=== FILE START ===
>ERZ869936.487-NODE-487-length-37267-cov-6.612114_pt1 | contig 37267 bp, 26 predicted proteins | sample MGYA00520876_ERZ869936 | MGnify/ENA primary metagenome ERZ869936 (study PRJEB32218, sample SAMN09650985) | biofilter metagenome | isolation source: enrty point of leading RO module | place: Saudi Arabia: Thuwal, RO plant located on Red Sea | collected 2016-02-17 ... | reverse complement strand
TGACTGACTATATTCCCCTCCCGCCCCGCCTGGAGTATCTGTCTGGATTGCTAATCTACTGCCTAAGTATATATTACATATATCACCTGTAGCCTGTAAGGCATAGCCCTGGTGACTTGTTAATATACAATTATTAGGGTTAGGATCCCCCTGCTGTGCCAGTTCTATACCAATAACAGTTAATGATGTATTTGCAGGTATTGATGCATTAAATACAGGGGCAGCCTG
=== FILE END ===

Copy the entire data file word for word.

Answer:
>ERZ869936.487-NODE-487-length-37267-cov-6.612114_pt1 | contig 37267 bp, 26 predicted proteins | sample MGYA00520876_ERZ869936 | MGnify/ENA primary metagenome ERZ869936 (study PRJEB32218, sample SAMN09650985) | biofilter metagenome | isolation source: enrty point of leading RO module | place: Saudi Arabia: Thuwal, RO plant located on Red Sea | collected 2016-02-17 ... | reverse complement strand
TGACTGACTATATTCCCCTCCCGCCCCGCCTGGAGTATCTGTCTGGATTGCTAATCTACTGCCTAAGTATATATTACATATATCACCTGTAGCCTGTAAGGCATAGCCCTGGTGACTTGTTAATATACAATTATTAGGGTTAGGATCCCCCTGCTGTGCCAGTTCTATACCAATAACAGTTAATGATGTATTTGCAGGTATTGATGCATTAAATACAGGGGCAGCCTG